The Zar-Points theory is a result of exhaustive
research of hundreds and hundreds of “aggressive”
game contracts bid by world-class experts like Hamman,
Wolff, Meckwell, Lauria, DeFalco, Zia, Helgemo, Chagas,
Sabine Auken, Karen McCallum (I have great respect
for the women experts) and many others at various
world-class tournaments. It is backed by a research
and regression testing on literally hundreds of thousands
of boards which are all available for download from
the “download” page of the “Support” menu.

The initial evaluation (just as you pick up
your cards and have a look at what’s in there) captures
the three standard important aspects of every hand:
the shape, the controls, and the standard (Milton
Works 4-3-2-1) HCP. The re-evaluation covers the placement
of the honors and the suit-lengths in the light of
partner’s and opponents’ bidding.

Calculating the Zar Points has 2 parts – calculating
the High-card
Points (HP) and the Distribution
Points (DP).

For the
high-card points we use the 6-4-2-1 scheme which
adds the sum of your controls
(A=2, K=1) to your standard Milton HCP, in the 4-3-2-1
scheme (A=4, K=3, Q=2, J=1). You will see WHY
we have adopted this HP counting in the second part
of the article.

Calculating distribution
points addresses the 39 different possible
distributions in a bridge hand. In Zar Points we assign
a specific value to all of these 39 shapes by adding:

-The difference
between the lengths of the Longest and the Shortest
suits (we call it S2)

-The sum
of the lengths of the Longest 2 suits (we call it
L2);

The reality of Zar Points is that we add ALL the 3 differences of your suits:

( a – b) + (b – c) + (c – d).

But wait … look what
happens when you drop the parenthesis – both b and
c disappear and the expression becomes very
simple:

(a – d)

So …

The entire amount of the Distributional
Zar Points is:

(a + b) + (a – d)

So you have calculated the HP
portion first, and then have added the DP portion for the Distributional Zars.

Now, if the sum is 26
or better, you have an Opening
Hand. Here are some examples, to get your feet
wet:

11+4+3+8=26

11 HCP

K J x x x

K x x

x x x

A x

10+4+4+9=27

10 HCP

x

K x x x x

K x x x

A x x

8+4+5+9=26

8 HCP

A x x x

A 10 x x x

x x x x

___

10+3+4+9=26

10 HCP

Q 10 x x

A x x

x

K J x x x

9+2+5+10=26

9 HCP

K Q x x x

K J x x x

x x x

___

7+3+6+11=27

7 HCP

K x x x x x

A x x x x

x x

___

If you read the “Never Miss a Game again,
you will see how we arrive at the following

SUMMARY:

1) With 8 HCP - you need AT LEAST5-5,
6-4 or 5-4-4-0 distribution with
2 Aces

2) With 9 HCP - you need AT LEAST5-4-3-1
distribution with 2
Aces

3) With 10 HCP - you need AT LEAST5-4 distribution

4) With 11 HCP - you need EITHER a 5-card suit OR 5
controls

What kind of weight to put on the components
you consider valuable is not a matter of "expert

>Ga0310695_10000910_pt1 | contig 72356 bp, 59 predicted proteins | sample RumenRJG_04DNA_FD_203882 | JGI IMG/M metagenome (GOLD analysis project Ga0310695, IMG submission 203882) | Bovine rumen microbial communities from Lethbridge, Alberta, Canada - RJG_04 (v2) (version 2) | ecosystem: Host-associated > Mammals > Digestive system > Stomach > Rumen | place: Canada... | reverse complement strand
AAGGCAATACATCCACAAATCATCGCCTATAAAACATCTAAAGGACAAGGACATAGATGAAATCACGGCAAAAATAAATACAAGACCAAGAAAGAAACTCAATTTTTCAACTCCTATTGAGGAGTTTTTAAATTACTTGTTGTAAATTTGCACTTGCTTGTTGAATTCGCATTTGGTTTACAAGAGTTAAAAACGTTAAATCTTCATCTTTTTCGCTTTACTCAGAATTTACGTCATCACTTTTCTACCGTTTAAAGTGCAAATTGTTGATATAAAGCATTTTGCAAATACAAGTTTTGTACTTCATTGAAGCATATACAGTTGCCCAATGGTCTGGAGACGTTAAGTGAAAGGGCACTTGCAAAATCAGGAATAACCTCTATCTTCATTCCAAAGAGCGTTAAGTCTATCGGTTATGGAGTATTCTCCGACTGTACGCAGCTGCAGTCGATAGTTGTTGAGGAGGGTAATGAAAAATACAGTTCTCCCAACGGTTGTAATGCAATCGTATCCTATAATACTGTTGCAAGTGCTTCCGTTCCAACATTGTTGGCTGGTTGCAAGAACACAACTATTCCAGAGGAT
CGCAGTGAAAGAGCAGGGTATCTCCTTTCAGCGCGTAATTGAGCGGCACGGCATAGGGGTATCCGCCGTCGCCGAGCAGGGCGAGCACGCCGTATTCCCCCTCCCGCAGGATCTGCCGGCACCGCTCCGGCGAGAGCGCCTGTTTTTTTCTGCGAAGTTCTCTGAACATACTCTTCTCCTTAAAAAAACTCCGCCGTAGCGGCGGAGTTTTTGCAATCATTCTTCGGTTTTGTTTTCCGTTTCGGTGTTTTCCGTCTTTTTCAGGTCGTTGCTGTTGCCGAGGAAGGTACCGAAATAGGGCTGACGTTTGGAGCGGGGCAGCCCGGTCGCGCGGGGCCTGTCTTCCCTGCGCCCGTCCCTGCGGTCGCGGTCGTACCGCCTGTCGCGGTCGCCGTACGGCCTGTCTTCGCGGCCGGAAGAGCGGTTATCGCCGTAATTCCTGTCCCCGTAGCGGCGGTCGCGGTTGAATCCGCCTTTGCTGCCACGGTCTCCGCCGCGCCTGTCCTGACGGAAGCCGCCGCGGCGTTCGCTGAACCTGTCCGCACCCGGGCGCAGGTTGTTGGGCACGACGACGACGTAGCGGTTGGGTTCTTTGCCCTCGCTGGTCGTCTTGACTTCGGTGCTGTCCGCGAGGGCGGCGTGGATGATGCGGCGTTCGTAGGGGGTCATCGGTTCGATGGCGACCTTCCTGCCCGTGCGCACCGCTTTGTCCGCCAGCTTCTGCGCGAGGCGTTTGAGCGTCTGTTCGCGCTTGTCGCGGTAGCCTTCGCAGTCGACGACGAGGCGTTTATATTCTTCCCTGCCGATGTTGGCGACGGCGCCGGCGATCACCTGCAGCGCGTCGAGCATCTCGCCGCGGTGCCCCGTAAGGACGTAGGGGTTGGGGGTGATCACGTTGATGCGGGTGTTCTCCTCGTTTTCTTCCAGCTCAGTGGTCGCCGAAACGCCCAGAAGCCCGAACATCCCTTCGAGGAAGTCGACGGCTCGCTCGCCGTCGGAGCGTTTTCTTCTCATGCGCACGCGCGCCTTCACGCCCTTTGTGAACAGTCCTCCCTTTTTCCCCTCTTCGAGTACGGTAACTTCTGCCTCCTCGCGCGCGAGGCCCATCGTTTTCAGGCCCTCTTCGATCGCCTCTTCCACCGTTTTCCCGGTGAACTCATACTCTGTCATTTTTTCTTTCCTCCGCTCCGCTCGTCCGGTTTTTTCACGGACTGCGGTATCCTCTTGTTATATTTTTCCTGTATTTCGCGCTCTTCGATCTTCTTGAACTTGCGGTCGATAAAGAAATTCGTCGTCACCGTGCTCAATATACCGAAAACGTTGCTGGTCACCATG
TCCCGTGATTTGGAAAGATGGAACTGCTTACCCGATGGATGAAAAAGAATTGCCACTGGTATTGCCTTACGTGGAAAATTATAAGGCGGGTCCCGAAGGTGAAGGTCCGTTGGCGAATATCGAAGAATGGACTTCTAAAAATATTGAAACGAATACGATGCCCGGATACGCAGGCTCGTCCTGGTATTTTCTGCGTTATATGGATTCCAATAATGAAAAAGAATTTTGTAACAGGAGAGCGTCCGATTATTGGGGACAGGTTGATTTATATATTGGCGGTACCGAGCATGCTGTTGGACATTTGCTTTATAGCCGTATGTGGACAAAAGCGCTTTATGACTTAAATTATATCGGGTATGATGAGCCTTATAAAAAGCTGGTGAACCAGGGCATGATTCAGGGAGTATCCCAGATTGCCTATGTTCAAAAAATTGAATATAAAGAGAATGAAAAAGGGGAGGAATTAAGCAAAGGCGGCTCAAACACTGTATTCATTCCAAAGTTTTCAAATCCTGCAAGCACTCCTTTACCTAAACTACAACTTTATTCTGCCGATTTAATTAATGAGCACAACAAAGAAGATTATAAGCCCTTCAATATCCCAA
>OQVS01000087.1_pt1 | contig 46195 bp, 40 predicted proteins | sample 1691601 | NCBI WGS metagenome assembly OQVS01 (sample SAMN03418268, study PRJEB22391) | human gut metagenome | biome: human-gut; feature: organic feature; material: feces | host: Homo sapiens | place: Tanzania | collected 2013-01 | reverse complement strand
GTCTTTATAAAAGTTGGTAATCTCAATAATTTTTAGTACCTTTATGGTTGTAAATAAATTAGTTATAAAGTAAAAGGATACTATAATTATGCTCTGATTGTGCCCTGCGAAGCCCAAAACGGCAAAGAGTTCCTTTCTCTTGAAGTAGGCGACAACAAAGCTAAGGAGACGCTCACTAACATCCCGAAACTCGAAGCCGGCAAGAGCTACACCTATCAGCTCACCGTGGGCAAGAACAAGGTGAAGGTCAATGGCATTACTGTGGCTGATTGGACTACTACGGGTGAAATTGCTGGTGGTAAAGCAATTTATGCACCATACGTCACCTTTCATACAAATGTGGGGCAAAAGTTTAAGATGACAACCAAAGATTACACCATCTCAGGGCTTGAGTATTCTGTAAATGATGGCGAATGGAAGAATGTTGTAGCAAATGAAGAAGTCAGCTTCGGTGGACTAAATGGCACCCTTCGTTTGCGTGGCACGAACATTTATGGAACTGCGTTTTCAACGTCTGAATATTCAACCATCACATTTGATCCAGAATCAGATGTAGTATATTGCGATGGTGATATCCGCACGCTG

judgment", but a simple matter of solving a series of equations with unknown coefficients -
an obviously overdetermined system of equations (you
enter hundreds of equations based on the hundreds
of boards you feed in, for finding the value of several
of coefficients – the weights you are interested in).

How do you create the equations for a specific
board in order to calculate the “right” weights? We
will illustrate that by an example that is very familiar
to you - we’ll count HCP points and distribution points
for void, doubleton, and singleton (kind of Goren
style) with 3 points for void, 2 for singleton, and
1 for doubleton. Here is the equation:

You make a collection of hundreds and hundreds
of boards that have a game (4 in major) and solve
the overdetermined system of equation to find the
values of the unknown coefficients. Simple.

For the board above (4 Spades), if we consider
the plain 4-3-2-1 Milton Works points, assigning 4
for A, 3 for K etc. and assign Goren distribution
points (3 for void, 2 for singleton, and 1 for doubleton),
we see that those ARE a solution for our first (and
only for the time being) equation:

so you have to “collect” 25 points to get a game with Milton / Goren
points. The same way we have run the systems for the
Zar Points which have much more variables to calculate.

Now that we know that we need 26 Zar Points to open, let’s ask
the question “How low in terms of HCP can you get?”.

Let's explore this avenue a bit - here are several hands that
will provide the answer to that:

7+3+6+11=27

7 HCP

K x x x x x

A x x x x

x x

___

6+2+6+12=26

6 HCP

K x x x x x

K x x x x x

x

___

5+1+7+13=26

5 HCP

K x x x x x x

Q x x x x x

___

___

4+2+7+13=26

4 HCP

10 x x x x x x

A x x x x x

___

___

Looks a little aggressive, doesn’t it? Well ... that’s because
it IS aggressive.

It may even look like kinda crazy to you ....

The article will let you make the difference between crazy
and aggressive. Better yet, it will make you stop
being crazy and start being aggressive.